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Anatomy of a gas turbine aircraft engine: blades withstand temperatures above their melting point

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Anatomy of a gas turbine aircraft engine: blades withstand temperatures above their melting point
The current jet gas turbine engine is capable of accelerating a multi-ton vehicle in the air to high speeds in a matter of minutes, or even seconds. The aircraft power unit operates in extreme conditions, at high temperatures. The hotter the gas used in the turbine, the stronger and more reliable the engine operates, the more economical it is. The “recommended” temperature is from 1000°C. It is clear that the materials from which the engine is made must be designed for such “extreme”.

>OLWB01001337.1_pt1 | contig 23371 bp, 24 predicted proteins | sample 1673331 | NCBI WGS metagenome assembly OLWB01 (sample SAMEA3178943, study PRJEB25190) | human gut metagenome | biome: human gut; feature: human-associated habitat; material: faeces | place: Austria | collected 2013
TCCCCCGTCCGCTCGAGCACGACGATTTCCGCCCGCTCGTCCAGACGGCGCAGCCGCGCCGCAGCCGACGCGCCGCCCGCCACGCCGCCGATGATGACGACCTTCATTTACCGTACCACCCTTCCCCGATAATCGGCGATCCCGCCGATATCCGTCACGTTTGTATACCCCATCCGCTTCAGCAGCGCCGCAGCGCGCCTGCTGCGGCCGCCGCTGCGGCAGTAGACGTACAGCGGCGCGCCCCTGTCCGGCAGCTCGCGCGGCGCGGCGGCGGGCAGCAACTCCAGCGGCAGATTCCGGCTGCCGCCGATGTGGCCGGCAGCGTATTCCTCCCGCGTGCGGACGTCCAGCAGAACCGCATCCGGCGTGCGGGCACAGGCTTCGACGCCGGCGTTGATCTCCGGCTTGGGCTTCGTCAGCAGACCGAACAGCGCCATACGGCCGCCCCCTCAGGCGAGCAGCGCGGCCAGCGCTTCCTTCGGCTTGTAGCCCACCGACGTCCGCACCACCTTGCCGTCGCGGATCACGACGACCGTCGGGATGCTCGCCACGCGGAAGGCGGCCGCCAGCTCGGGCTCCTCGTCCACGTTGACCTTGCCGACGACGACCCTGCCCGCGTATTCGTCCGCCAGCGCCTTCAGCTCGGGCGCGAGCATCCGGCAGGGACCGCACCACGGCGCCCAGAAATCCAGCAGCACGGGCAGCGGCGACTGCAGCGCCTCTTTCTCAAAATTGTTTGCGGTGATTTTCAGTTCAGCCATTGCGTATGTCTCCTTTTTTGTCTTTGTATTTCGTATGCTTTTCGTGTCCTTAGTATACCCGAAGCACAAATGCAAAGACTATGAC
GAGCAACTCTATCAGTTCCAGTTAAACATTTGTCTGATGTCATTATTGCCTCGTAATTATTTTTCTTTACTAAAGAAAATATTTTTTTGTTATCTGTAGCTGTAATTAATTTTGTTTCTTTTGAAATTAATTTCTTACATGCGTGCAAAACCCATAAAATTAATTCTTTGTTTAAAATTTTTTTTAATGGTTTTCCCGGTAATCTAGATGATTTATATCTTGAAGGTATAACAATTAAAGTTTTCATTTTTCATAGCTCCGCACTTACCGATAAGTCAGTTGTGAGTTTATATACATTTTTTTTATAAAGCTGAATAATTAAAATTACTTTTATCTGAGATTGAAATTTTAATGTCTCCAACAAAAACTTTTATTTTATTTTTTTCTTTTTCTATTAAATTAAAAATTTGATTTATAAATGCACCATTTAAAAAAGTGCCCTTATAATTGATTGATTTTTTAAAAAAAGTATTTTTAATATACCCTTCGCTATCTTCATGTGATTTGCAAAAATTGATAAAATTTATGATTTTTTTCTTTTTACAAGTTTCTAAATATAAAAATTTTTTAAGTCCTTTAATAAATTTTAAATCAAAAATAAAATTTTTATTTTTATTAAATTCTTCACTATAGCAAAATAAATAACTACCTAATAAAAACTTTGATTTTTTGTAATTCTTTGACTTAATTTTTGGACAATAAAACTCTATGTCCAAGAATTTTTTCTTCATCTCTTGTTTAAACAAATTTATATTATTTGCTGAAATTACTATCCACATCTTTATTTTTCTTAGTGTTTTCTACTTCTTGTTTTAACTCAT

In Russia they are seriously doing this. One of the specialized organizations is the Institute of Aviation Materials (VIAM). This is where all the turbine parts are calculated. One of its main elements is the shoulder blades: they take the brunt of the heat shock. Today they can withstand up to 1200°C at the inlet. Surprisingly, but true: the melting point of the material from which they are made is approximately 400°C lower. Why do the shoulder blades remain intact? This phenomenon is the result of many years of work by scientists.

The challenge facing aircraft designers around the world today is to increase the temperature inside the turbine. This means that you will need blades made of a special material. And VIAM has been taking concrete steps in this direction for a long time. Which? What are blades made of today? You will learn about this by watching the video, kindly provided by the Anatomy of Monsters channel.

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Photos used: https://youtube.com

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